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Republican chair declares North Carolina key to Trump re-election

Republican Executive Committee member and Breakfast Club Chair Emmett Casciato speaks during a Republican breakfast Saturday. Republican Executive Committee member and Breakfast Club Chair Emmett Casciato speaks during a Republican breakfast Saturday.

Declaring North Carolina a key battleground state for President Trump’s re-election, new state Republican Party Chair Michael Whatley exhorted the party faithful to be ready to volunteer on the phones and on the ground in 2020.

“I’m excited because we have such an opportunity in this cycle, 2020,” said Whatley, who won the top party job last month after the resignation of Chairman Robin Hayes amid a bribery scandal. “The first campaign I ever volunteered on, 1984, was for Jesse Helms when he was running against Jim Hunt. I was a sophomore in high school at Watauga High School in Boone. I’ve been doing this for 35 years and I am really really excited about the opportunities we have.”
He ticked off the state Republican Party goals: winning two congressional seats in special elections on Sept. 10, boosting Republican numbers back to super-majorities in the state House and Senate, winning seats on the state appeals court and Supreme Court, strengthening a Republican hold on the Council of State — targeting elections for lieutenant governor, attorney general, secretary of state and commissioner of labor — defending Sen. Thom Tillis’s seat in what he predicted would be “the most expensive Senate race in the country,” and defeating Gov. Roy Cooper. Most of all, he said, “We have the opportunity to give president Donald Trump and Vice President Mike Pence four more years.” Pennsylvania, Ohio, Florida, and North Carolina are keys to Trump's re-election, he said.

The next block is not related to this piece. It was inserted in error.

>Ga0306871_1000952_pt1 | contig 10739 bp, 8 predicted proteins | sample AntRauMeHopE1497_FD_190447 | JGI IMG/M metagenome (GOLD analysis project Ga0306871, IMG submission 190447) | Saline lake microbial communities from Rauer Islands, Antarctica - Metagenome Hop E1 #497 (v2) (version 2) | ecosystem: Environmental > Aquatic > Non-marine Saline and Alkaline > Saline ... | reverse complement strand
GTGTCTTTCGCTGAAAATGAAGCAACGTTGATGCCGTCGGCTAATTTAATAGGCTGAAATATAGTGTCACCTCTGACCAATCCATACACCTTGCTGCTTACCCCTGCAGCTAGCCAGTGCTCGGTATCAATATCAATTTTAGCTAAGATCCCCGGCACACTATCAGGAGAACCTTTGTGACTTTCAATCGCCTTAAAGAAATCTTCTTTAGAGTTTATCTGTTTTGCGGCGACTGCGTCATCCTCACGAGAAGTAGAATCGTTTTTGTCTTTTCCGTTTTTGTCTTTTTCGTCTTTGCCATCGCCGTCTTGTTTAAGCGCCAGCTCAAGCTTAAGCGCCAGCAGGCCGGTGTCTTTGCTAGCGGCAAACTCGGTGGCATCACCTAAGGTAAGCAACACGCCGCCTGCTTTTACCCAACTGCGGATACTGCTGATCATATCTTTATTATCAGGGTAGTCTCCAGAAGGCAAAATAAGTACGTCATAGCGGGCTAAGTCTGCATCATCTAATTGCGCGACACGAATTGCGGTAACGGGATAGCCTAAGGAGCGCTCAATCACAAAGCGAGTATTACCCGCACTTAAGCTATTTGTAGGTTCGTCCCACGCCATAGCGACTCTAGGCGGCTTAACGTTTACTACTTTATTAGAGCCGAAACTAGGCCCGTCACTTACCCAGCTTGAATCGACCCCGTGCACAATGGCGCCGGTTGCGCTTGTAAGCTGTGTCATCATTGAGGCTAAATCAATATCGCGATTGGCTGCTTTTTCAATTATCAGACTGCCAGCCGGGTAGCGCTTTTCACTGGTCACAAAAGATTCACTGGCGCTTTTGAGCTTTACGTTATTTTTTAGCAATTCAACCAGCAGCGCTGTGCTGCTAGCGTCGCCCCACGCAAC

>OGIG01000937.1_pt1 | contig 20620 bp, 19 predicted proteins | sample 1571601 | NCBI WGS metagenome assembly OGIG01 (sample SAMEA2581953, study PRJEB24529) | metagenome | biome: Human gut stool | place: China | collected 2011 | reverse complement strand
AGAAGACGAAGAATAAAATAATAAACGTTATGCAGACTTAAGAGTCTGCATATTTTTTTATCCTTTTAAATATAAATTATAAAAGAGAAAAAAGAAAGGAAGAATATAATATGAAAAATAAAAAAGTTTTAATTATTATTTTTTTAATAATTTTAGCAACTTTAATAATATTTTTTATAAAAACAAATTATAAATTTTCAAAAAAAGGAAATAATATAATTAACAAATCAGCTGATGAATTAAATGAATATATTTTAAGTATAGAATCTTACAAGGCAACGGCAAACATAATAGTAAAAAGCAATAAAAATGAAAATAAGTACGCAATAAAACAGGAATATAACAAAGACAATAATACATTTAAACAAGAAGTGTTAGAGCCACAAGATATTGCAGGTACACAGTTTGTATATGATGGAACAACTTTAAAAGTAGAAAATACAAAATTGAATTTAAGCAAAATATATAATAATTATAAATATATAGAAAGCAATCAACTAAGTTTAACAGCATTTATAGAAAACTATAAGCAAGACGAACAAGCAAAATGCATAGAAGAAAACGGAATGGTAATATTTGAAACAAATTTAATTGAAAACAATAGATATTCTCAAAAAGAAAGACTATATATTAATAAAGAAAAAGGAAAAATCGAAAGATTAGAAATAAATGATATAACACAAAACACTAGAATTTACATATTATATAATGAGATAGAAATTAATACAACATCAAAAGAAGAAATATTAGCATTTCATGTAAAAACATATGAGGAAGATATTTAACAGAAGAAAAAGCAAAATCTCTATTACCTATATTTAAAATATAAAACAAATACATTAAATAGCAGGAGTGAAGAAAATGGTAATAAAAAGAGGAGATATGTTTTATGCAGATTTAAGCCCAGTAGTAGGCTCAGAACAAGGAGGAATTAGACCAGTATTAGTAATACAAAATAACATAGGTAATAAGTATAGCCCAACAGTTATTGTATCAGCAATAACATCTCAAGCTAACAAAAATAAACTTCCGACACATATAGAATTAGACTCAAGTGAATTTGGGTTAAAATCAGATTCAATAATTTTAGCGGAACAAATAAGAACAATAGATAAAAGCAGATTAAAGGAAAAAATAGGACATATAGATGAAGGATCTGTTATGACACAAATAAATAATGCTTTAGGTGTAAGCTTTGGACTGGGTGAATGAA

DSC 0093Republican Party Chair Larry Chapman speaks to party members in Pisgah Forest. To win from top to bottom, the party will use fundraising, thousands of ground troops and computer-driven get-out-the-vote and messaging strategies.
“I got a call yesterday saying they need 170,000 doors knocked in the Ninth District in the next seven weeks,” he told the audience of 125 people who packed the Hawg Wild BBQ at the gateway to the Pisgah National Forest. “We know that all across North Carolina, not just in the Ninth, we’re going to be able to get that done.
“We are clearing out space (at party headquarters), we’re looking at construction, we’re going to build a TV studio and we’re going to be able to film commercials for our Republican candidates, pair that up with the data we’re going to be able to get, and allow them to go out into the field and talk to their constituents on a very regular basis.”

The state and RNC will invest in voter registration drives, mount aggressive campaigns during the early voting period that produces half the votes cast, recruit and train thousands of volunteers and raise money with, among other things, a new small-donation online portal developed by the Trump campaign and the RNC.
Whatley praised Aubrey Woodard, the chair of the party’s 11th Congressional District Committee, for providing “a steady hand … under extremely difficult times” when the party chair resigned and thanked newly elected Vice Chair Miriam Chu, of Moore County, for “rolling up her sleeves” and helping to lead what he has called the state GOP’s “reset.”